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Kierkegaard’s Three Stages Of Life Argument Paper

 

Introduction 

Soren Kierkegaard, appropriately admired as the father of existentialism lived between 1813 and 1855 in Denmark. SK, as he is fondly referred to by his peers, wrote extensively in regards to the nature as well as the very existence of humans, bearing in mind the question who human beings are and the reason they are here. A devout Christian, Kierkegaard further considers the relationship that people have with God and faith. In an effort to underline his points, he utilized irony by employing different pseudonyms in regards to the narrator’s symbolized diverse personalities from a non-fiction as well as a fictional perspective. An outline of his work exhibits despair, dread, repetition as well as the twin progression of infinity (McDonald, 2012).

Kierkegaard gained fame from his three stages on life’s way that include the aesthetic, ethical, as well as religious stages. He concludes that the abovementioned stages are developmental and therefore, it is necessary to travel through each in order to provide concrete answers to who we are as individuals and our purpose here (McDonald, 2012). This submission will therefore seek to review these stages as presented by Soren Kierkegaard with a view of presenting a clear response to the arguments presented. Is Kierkegaard anti-philosophical in regards to the very essence of life as conceptualized individually as well as collectively and by extension? Does his work find relevance in the world from a philosophical perspective? This response will on the one hand argue that Kierkegaard is philosophically skilled and therefore his work is relevant while on the flip side, it will present a second argument based on the understanding that his work is philosophically useless and therefore, irrelevant philosophically.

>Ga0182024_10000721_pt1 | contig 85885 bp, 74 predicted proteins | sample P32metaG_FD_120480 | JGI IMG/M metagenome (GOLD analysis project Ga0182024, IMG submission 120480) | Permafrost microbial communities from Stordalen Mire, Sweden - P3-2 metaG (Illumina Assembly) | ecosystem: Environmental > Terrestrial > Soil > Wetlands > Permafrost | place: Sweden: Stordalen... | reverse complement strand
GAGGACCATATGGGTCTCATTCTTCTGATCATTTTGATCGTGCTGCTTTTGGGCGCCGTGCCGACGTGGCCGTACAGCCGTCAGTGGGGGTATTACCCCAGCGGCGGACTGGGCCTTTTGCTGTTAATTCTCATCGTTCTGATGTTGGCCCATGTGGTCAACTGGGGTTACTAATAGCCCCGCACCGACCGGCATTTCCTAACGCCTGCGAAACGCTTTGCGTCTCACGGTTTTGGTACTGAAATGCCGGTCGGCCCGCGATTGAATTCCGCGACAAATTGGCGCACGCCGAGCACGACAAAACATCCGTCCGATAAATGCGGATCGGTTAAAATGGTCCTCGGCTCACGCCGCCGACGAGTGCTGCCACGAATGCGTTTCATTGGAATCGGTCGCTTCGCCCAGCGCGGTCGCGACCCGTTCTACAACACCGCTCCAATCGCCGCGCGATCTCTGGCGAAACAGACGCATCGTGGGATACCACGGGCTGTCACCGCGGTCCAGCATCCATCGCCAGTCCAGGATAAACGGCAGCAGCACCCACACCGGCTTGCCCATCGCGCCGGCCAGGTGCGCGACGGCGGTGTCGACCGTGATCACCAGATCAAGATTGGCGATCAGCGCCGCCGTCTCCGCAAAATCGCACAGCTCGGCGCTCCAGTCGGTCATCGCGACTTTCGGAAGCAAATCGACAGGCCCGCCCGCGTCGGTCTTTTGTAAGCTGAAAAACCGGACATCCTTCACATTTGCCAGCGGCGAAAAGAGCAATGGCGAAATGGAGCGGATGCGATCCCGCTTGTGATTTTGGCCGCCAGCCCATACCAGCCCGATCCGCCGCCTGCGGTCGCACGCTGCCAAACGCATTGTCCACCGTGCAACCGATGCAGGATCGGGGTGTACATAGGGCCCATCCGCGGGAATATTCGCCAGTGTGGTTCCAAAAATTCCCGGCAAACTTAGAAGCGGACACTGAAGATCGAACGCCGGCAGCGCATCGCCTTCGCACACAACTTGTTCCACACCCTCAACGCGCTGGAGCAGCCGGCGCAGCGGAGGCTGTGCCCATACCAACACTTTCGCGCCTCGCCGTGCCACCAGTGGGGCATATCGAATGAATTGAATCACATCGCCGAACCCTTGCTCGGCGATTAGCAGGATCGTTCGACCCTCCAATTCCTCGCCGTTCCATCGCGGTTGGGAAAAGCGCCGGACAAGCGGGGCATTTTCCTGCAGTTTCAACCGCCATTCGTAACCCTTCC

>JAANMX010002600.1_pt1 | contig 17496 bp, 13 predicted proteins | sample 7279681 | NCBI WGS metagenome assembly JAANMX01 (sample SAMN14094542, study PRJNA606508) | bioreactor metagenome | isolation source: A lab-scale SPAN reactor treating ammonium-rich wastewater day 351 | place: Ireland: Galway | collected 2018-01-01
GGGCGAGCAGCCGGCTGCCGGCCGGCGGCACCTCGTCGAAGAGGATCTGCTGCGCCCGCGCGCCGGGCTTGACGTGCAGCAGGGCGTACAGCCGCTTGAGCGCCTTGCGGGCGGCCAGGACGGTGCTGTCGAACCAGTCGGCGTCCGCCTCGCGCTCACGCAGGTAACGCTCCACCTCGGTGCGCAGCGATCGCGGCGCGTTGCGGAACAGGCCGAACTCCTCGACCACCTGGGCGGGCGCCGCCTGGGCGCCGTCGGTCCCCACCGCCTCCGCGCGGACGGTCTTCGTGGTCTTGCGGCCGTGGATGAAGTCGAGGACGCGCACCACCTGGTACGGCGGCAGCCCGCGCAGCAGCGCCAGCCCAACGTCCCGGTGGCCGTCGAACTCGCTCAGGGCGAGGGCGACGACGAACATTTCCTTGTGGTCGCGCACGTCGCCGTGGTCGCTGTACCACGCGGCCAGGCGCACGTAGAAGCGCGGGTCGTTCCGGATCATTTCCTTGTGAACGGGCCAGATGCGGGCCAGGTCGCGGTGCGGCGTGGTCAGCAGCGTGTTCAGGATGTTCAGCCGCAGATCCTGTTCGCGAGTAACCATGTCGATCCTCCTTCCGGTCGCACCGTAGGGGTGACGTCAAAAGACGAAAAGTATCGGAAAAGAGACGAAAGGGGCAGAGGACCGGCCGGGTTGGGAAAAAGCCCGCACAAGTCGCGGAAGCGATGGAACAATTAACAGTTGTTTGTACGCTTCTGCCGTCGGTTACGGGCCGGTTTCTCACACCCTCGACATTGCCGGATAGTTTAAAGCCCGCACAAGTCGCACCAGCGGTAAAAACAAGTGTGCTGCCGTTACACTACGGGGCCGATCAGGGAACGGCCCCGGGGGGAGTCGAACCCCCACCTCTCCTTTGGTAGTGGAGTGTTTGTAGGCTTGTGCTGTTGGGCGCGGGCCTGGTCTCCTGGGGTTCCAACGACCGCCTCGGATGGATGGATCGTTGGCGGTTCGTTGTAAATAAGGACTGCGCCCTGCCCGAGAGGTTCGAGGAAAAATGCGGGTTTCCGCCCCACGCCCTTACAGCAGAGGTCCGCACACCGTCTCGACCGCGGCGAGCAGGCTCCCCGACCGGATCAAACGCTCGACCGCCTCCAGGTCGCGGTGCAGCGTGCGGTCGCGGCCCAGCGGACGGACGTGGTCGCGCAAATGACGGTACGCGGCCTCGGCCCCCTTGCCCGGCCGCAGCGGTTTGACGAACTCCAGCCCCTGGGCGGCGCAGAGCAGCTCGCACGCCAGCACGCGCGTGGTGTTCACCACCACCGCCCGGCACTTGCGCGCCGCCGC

Logical Response to Kierkegaard’s Three Stages of Life

            The Aesthetic Stage

            In this stage, Kierkegaard concludes that it is the phase in which man is solely focused on achieving self-pleasure or else self-happiness, this is his chief concern and motivation (Pattison, 2015). A close look at this line of philosophical thought reveals a hedonist perspective, although hedonism approaches the issue differently. The lowest rank represents the level in which the least complicated individual purely exists to satisfy his physical senses. This can reside as well rest in various forms, including but not limited to self-indulgence highlighted by an eat, drink, and be merry philosophy. In a nutshell, such individuals are driven by the desire to have fun as well as enjoy the trappings of the moment (McDonald, 2012).

Higher up in the ladder exist the busy man deeply engrossed in worldly affairs as it were. Though existing on the same premise, selfish and worldly pleasures, he does seek pleasure in the physical wisdom; his attention is trained on achieving success through such means like an intelligent business deal. From this, Kierkegaard does not appear to be anti-philosophical as the underlying theme presented here is supported by the inbuilt characteristics that motivate individuals to describe who he is and his purpose on earth. In this regard, man is only motivated by self-gain in regards to achieving self-satisfaction. From this, his reasoning is relevant to that point.

The Ethical Stage

This stage results from the distraction of the aesthete after he becomes exhausted from committing to any particular role, interpersonal relationships, as well as life. Kierkegaard argues that any commitment at this moment will suffice, but does not propose any particular religion, person, or dogma at this moment as long as the identified commitment is centered on self-commitment as well as commitment to others (McDonald, 2012). This argument finds relevance in the world from a philosophical perspective as all human beings are innately good and driven by the desire for self-improvement and consideration for others before taking the appropriate decisions based on ethical reflections.